Adhesives Magazine


February 27, 2006

Editor's note: This article is an excerpt from the book Creating Lean Corporations, Copyright ® 2005 Jeffrey Alan Morgan.

The starting point for the creation of a lean corporation is the development of a corporate business process model that represents all corporate activities in a common format and facilitates the implementation of the lean philosophy. A bottom-up approach is used to create this model, such that groups and departments document their processes, and these processes are combined to form larger processes. The highest-level process corresponds to the corporation's business process.

The first step in creating a corporate business process model is to determine the boundaries of the corporation. Corporations interface with external entities, so to determine the boundaries of the corporation, you must identify and manage these interfaces.

Figure 1. IDEF0 Process Model

Integration Definition for Function Modeling (IDEF0) Process Model

The lean philosophy is implemented by defining business processes in terms of process models, which are defined and managed using the fundamental features of the lean philosophy. They are created using a bottom-up approach, which means that the smallest elements of the processes are defined first. These are referred to as tasks, and the resulting models are called task models. Tasks are sequenced together to create business processes using their input-output relationships.

But defining business processes effectively requires a model - a universal way to represent tasks and processes. Many representations exist that would work well; however, we prefer the Integration Definition for Function Modeling (IDEF0). This model was developed for the U.S. Air Force and is nonproprietary and general enough to handle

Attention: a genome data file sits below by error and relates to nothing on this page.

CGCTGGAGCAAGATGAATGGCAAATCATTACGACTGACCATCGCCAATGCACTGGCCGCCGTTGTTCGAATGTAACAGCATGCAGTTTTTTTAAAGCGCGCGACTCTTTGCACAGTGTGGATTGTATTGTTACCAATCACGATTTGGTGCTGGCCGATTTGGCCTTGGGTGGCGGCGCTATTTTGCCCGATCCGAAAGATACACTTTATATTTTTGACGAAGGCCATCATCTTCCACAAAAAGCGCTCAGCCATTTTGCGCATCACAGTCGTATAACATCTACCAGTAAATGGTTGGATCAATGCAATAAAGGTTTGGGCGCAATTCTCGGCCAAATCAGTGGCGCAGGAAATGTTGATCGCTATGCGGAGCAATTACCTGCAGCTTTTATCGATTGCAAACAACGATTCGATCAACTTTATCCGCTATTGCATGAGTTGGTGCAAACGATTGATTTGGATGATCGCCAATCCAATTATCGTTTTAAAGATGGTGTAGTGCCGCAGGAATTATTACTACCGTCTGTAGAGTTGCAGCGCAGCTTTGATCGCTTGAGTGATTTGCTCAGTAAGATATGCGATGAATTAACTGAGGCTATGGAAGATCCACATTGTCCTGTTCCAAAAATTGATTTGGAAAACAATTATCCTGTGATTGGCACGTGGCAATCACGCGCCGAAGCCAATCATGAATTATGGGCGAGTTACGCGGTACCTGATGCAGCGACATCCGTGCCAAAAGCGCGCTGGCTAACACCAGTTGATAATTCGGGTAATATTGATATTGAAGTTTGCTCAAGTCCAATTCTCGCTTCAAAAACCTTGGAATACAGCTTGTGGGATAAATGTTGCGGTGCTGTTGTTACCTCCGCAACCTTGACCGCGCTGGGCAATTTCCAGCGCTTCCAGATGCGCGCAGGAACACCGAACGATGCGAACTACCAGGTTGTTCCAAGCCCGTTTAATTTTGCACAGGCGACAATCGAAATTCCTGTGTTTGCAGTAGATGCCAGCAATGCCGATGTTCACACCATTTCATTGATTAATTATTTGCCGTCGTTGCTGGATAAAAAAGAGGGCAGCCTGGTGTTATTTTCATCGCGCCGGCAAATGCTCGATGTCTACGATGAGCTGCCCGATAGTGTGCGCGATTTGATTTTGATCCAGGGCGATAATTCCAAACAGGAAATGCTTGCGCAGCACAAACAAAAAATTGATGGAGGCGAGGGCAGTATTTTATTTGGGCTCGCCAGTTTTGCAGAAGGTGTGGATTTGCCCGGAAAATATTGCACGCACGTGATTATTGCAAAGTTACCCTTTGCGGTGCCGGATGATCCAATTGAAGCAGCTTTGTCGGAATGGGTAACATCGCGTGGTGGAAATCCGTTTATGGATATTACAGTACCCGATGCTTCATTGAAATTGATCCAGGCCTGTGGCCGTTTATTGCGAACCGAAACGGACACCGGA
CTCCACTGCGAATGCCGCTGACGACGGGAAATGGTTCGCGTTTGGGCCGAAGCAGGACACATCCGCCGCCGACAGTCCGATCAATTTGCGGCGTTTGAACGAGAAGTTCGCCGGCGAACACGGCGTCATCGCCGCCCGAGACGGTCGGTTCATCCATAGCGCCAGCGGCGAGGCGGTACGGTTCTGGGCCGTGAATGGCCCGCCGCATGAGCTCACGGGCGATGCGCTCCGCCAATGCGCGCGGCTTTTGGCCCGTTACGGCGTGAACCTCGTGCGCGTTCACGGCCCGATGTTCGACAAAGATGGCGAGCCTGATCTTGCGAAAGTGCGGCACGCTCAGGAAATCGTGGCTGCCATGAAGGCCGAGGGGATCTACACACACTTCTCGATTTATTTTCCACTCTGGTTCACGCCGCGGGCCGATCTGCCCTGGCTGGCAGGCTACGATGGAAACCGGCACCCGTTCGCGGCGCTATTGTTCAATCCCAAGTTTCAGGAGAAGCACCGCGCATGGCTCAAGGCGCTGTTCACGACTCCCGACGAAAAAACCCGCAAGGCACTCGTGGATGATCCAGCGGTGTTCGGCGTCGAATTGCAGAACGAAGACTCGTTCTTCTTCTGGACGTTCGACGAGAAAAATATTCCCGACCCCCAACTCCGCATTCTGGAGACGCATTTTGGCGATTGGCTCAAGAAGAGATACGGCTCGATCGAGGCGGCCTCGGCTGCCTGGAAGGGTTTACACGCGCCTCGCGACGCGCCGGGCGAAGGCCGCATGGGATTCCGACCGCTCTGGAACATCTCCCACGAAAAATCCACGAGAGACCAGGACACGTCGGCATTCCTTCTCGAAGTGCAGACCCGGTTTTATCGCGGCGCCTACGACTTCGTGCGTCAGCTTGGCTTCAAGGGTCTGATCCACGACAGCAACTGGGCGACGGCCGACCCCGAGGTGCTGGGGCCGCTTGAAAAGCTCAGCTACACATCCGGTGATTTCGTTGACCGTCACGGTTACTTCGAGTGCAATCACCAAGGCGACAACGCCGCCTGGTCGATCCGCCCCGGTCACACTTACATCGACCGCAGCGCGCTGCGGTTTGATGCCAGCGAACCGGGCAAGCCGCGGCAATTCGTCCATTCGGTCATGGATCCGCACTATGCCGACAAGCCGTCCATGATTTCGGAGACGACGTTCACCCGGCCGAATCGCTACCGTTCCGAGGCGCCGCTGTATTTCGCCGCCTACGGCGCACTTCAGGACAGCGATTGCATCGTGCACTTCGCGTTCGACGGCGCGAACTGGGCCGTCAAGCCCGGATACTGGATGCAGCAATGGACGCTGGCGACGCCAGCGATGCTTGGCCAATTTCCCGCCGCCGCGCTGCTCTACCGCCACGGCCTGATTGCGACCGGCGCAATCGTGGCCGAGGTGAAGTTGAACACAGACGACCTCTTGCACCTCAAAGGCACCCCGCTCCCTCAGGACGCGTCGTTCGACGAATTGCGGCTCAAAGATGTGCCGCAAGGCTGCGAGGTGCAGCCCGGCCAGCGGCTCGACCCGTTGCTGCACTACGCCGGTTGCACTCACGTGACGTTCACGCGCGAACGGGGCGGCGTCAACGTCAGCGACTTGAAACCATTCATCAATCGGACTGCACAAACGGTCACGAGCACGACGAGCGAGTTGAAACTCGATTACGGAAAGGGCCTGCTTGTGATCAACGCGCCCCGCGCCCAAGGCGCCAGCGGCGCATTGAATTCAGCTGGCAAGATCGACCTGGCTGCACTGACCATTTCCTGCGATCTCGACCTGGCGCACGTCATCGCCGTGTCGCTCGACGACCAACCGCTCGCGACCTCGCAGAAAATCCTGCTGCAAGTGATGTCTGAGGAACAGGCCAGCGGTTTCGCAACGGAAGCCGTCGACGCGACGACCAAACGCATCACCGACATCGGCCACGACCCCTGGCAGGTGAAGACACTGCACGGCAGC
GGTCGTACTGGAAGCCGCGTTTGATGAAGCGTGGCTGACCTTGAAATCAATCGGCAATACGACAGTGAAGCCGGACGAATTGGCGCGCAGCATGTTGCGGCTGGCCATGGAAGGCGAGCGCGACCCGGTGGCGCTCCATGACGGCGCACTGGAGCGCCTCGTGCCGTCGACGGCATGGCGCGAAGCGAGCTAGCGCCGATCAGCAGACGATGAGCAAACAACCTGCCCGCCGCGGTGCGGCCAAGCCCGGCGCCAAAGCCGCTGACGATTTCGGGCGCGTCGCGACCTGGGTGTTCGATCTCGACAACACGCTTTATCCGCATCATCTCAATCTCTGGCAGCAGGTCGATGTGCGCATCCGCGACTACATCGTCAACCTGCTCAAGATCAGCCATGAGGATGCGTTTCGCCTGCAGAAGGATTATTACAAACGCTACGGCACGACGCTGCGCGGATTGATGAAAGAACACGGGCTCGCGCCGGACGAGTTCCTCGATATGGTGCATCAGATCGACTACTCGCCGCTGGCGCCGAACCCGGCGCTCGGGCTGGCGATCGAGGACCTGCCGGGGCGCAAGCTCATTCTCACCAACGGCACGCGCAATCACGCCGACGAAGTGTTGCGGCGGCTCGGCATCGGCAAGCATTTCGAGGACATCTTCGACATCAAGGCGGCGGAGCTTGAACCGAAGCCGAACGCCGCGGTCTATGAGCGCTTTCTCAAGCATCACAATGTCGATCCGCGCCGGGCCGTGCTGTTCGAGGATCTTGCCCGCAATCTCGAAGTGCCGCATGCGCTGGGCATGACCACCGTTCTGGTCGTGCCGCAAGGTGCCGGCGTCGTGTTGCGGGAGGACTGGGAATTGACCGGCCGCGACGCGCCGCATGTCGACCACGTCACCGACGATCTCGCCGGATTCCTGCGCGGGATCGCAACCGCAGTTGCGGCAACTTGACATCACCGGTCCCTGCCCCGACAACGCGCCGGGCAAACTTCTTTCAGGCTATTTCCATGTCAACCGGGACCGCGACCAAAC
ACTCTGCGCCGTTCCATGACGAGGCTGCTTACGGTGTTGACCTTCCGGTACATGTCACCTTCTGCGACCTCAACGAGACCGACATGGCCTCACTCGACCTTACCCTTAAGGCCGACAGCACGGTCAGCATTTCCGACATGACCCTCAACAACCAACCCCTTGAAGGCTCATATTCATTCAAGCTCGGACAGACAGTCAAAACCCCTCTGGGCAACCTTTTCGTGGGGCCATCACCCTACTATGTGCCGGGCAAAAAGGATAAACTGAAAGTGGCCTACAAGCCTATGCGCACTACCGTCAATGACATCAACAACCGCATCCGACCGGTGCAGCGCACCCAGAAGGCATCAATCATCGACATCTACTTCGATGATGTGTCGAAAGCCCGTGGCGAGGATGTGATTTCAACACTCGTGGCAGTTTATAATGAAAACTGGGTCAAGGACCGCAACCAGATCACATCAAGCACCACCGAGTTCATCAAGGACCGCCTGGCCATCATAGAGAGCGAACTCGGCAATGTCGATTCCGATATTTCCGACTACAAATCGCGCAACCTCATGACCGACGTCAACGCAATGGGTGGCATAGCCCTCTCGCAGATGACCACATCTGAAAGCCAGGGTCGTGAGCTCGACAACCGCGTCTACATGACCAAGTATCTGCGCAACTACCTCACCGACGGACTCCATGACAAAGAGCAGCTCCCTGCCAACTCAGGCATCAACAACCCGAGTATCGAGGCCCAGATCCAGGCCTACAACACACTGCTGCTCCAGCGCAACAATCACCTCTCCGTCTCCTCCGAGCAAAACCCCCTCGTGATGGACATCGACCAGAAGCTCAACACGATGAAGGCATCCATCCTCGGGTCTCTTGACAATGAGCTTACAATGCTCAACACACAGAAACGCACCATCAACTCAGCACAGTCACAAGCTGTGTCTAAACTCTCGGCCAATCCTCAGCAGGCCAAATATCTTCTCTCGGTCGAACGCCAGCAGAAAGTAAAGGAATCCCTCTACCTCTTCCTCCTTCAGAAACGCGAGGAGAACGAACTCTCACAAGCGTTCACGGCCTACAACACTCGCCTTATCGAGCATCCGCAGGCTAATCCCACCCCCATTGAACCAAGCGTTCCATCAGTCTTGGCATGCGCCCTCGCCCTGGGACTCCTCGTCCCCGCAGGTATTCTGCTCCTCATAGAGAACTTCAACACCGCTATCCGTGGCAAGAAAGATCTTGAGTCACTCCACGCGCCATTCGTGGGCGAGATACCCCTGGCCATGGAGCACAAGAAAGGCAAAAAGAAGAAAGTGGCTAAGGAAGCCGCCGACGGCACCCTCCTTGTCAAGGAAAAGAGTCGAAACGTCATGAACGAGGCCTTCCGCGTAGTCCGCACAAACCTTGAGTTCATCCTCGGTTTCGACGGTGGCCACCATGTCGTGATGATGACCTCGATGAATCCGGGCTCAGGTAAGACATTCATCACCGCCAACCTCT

most situations.

The general IDEF0 process model is shown in Figure 1.

Figure 2. Sample Process

Elements of the IDEF0 Process Model

The IDEF0 process model consists of a function name, inputs, outputs, controls, mechanism and a call. These items are defined as follows.
  • Function name: The verb or verb phrase placed inside an IDEF0 box to describe the modeled function.
  • Inputs: The data or objects that are transformed by the function into output.
  • Outputs: The data or objects produced by a function.
  • Controls: Conditions required to produce correct output.
  • Mechanism: The means used to perform a function; includes the special case of a call.
  • Call: A type of mechanism that enables the sharing of detail between models (linking them together) or within a model.

Numerous rules surround the construction of IDEF0 models. Most are followed in this book, except that when process diagrams are presented, the inputs and outputs linkages are always shown (the controls, mechanisms, and calls sometimes are not). This is done to make the process diagrams less cluttered, so the resulting process is simply a sequence of tasks: The sequence is determined by the input-output relations between tasks. A sample process consisting of several tasks is shown in Figure 2.

Considering Processes and Tasks

The lean philosophy considers processes and tasks separately:
  • Processes are the sequence of tasks used to create services or products. Processes are called vertical activities because they take low-level inputs and elevate them to higher-level outputs.
  • Tasks are the standardized units of work that are performed during a process. Tasks are called horizontal activities because they span many processes, but at the same process level.
A lean manufacturing guideline is to optimize the process first and then the tasks.

* Reprinted with permission from the publisher, Productivity Press

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